A new article from Professor Jason Mazzone (co-authored with Cem Tecimer) titled "Interconstitutionalism" will be published in a forthcoming edition of the Yale Law Journal. The paper is currently available for download on SSRN. The abstract follows:
New constitutions aim to break from the past, but they rarely accomplish that goal. Instead, predecessor constitutions routinely impact how any new constitution is interpreted and applied. Past constitutions linger and hold influence—even when the new constitution is the product of revolution, civil war, or overthrow of oppressive rule. To explore this phenomenon, we take up a prevalent yet under-studied practice of constitutional interpretation that we call interconstitutionalism. By interconstitutionalism we mean the use of a polity’s antecedent constitution to generate meaning for that same polity’s current constitution. Courts and other interpreters regularly engage in interconstitutionalism, thereby keeping alive and influential the seemingly dead constitutions of the past. Interpretations of the U.S. Constitution regularly make use of the Articles of Confederation; state constitutional interpretation regularly involves comparison to and contrast with the state’s predecessor constitutions; and in foreign countries, too, past constitutions play a starring role in making sense of the nation’s current governing charter. The Article examines the multiple, and often surprising, dimensions of interconstitutional interpretive practices, drawing on examples from federal and state courts and also from courts abroad. Understanding interconstitutionalist practices informs and challenges existing accounts of constitutional interpretation and adjudication. It also sheds light on the very nature of constitutional governance. A core commitment of modern constitutionalism is self-rule: government by the people. But interconstitutionalist practices challenge the very possibility of constitutions as self-governing charters. Interconstitutionalism means that past constitutions, those written and adopted by other people, for another political system, and now superseded, continue to hold sway. And yet, as the Article concludes, interconstitutionalism shows a path forward for meaningful popular sovereignty and a basis for securing constitutional legitimacy.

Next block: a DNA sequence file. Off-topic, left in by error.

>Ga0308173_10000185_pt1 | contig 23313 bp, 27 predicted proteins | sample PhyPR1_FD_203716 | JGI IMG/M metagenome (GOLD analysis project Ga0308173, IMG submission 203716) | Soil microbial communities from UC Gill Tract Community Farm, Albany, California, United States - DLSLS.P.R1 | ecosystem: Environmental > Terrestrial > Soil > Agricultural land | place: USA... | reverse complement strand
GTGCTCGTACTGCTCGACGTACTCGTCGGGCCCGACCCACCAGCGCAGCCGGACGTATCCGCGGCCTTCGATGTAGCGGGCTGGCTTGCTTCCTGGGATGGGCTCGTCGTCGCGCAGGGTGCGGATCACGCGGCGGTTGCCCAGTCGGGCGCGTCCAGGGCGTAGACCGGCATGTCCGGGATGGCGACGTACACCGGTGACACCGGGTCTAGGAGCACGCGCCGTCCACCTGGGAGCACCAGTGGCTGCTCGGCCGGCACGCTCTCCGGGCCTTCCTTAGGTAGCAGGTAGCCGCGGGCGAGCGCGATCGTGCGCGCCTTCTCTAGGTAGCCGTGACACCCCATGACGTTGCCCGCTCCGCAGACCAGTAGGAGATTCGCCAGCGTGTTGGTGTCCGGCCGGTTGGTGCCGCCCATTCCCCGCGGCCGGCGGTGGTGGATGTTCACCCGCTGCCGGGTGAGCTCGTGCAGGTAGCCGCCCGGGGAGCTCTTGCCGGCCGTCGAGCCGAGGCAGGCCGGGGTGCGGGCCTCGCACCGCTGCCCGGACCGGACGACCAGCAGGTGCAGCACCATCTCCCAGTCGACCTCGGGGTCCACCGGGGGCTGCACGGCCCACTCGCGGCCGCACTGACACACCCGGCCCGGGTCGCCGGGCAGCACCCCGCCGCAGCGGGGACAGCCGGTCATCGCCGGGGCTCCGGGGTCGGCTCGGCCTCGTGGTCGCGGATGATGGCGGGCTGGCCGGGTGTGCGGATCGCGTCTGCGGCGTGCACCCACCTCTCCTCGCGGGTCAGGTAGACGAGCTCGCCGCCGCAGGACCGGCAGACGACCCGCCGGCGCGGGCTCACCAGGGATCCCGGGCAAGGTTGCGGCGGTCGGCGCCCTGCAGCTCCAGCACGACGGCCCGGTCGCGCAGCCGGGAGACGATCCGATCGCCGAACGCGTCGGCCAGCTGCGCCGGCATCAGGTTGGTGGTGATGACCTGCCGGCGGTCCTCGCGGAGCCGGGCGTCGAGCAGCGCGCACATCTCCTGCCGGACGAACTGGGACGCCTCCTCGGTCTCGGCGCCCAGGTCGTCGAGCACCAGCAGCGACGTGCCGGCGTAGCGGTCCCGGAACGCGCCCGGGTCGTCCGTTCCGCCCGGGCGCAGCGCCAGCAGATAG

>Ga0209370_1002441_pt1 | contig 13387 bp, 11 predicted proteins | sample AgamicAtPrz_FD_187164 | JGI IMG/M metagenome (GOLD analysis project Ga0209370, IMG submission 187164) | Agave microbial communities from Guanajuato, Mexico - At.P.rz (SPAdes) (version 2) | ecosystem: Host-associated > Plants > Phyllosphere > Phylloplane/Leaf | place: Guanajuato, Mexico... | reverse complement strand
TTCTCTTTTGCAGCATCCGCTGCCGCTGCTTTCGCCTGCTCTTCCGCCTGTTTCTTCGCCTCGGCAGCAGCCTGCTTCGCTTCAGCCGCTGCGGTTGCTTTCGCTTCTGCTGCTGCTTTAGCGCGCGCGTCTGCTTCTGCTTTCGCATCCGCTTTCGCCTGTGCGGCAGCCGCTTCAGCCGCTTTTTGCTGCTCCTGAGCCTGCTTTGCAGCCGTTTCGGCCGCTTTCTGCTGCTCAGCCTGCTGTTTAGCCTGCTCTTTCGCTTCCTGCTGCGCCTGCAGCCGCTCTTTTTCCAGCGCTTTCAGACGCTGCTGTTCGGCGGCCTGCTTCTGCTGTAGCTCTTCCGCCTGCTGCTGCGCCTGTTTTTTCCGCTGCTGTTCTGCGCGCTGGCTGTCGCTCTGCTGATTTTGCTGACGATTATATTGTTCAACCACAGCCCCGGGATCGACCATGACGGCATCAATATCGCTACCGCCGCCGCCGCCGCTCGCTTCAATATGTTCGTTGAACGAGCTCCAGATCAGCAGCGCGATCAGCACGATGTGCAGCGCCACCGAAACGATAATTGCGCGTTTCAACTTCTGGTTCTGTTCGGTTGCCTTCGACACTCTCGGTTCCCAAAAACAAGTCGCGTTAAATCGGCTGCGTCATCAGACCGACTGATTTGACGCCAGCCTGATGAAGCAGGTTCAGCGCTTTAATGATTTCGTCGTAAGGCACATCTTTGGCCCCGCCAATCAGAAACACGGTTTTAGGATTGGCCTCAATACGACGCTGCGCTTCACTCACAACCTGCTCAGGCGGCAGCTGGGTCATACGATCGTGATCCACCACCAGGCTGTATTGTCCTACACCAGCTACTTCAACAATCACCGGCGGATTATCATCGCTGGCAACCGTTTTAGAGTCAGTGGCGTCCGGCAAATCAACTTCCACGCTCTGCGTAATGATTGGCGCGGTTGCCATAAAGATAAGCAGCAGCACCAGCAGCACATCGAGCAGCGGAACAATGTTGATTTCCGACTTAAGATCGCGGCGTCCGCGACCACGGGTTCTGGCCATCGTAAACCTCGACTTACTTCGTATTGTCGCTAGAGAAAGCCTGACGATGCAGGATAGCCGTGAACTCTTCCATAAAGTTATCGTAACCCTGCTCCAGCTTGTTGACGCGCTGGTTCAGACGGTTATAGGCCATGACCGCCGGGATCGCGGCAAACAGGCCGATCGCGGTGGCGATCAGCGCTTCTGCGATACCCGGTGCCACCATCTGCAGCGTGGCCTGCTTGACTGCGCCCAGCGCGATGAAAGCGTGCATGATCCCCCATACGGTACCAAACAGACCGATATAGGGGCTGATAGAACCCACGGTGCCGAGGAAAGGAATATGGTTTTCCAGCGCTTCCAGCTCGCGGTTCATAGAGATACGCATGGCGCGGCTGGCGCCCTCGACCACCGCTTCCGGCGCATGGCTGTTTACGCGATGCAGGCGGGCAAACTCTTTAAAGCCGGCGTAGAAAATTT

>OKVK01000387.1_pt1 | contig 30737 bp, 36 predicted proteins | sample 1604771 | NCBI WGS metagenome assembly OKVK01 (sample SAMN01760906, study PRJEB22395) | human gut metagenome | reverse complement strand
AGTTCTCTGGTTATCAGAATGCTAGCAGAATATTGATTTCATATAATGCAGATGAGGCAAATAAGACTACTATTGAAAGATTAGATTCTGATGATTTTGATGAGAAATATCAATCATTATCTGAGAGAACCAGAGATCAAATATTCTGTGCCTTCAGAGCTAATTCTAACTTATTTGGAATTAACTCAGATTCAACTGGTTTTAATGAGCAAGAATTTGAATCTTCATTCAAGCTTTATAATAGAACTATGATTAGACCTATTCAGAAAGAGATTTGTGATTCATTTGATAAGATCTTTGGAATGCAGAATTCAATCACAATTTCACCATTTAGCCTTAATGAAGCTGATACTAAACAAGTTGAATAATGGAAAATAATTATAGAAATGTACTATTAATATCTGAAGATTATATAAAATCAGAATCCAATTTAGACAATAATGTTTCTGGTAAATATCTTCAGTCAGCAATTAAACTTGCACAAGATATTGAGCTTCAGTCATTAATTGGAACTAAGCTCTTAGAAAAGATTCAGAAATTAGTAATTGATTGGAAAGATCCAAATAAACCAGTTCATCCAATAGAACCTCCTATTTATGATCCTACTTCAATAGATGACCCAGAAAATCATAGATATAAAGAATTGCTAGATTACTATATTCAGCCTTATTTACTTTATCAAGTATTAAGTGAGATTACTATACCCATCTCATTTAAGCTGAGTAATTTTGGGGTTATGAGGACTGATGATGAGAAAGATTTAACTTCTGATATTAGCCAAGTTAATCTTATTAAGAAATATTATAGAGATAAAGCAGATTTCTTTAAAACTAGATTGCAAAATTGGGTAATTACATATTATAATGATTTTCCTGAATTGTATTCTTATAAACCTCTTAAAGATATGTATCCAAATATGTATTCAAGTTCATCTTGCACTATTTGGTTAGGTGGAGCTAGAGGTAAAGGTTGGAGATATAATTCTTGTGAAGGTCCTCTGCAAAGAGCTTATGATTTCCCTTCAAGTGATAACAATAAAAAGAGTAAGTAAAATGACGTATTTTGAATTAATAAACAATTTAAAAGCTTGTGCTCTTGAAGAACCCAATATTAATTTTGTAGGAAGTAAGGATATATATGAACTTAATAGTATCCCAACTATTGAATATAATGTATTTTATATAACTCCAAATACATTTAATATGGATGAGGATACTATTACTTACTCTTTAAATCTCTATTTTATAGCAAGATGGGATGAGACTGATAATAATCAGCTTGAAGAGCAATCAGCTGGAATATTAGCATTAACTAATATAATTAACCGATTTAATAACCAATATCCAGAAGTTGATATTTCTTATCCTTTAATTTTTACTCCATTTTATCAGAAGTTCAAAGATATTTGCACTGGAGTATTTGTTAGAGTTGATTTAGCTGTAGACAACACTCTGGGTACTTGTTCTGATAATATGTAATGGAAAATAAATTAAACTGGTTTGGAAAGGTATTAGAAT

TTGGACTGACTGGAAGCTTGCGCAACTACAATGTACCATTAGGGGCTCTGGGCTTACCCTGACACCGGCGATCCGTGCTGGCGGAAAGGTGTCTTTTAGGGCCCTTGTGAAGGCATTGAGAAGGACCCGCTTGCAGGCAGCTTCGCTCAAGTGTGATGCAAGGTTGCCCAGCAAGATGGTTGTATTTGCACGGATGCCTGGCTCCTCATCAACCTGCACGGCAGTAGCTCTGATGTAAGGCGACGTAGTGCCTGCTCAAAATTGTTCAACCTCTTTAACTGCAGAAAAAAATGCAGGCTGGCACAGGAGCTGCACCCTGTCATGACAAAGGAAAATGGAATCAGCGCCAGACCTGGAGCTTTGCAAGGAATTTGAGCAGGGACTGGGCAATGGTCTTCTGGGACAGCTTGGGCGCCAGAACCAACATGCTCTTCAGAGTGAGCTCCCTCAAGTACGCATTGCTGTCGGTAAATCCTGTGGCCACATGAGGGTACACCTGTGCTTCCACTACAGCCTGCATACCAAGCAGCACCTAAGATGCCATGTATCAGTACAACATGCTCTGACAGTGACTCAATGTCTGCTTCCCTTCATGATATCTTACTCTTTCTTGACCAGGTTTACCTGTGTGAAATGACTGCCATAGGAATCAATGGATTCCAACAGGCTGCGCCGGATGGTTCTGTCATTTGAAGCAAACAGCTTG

Read the full paper at ssrn.com.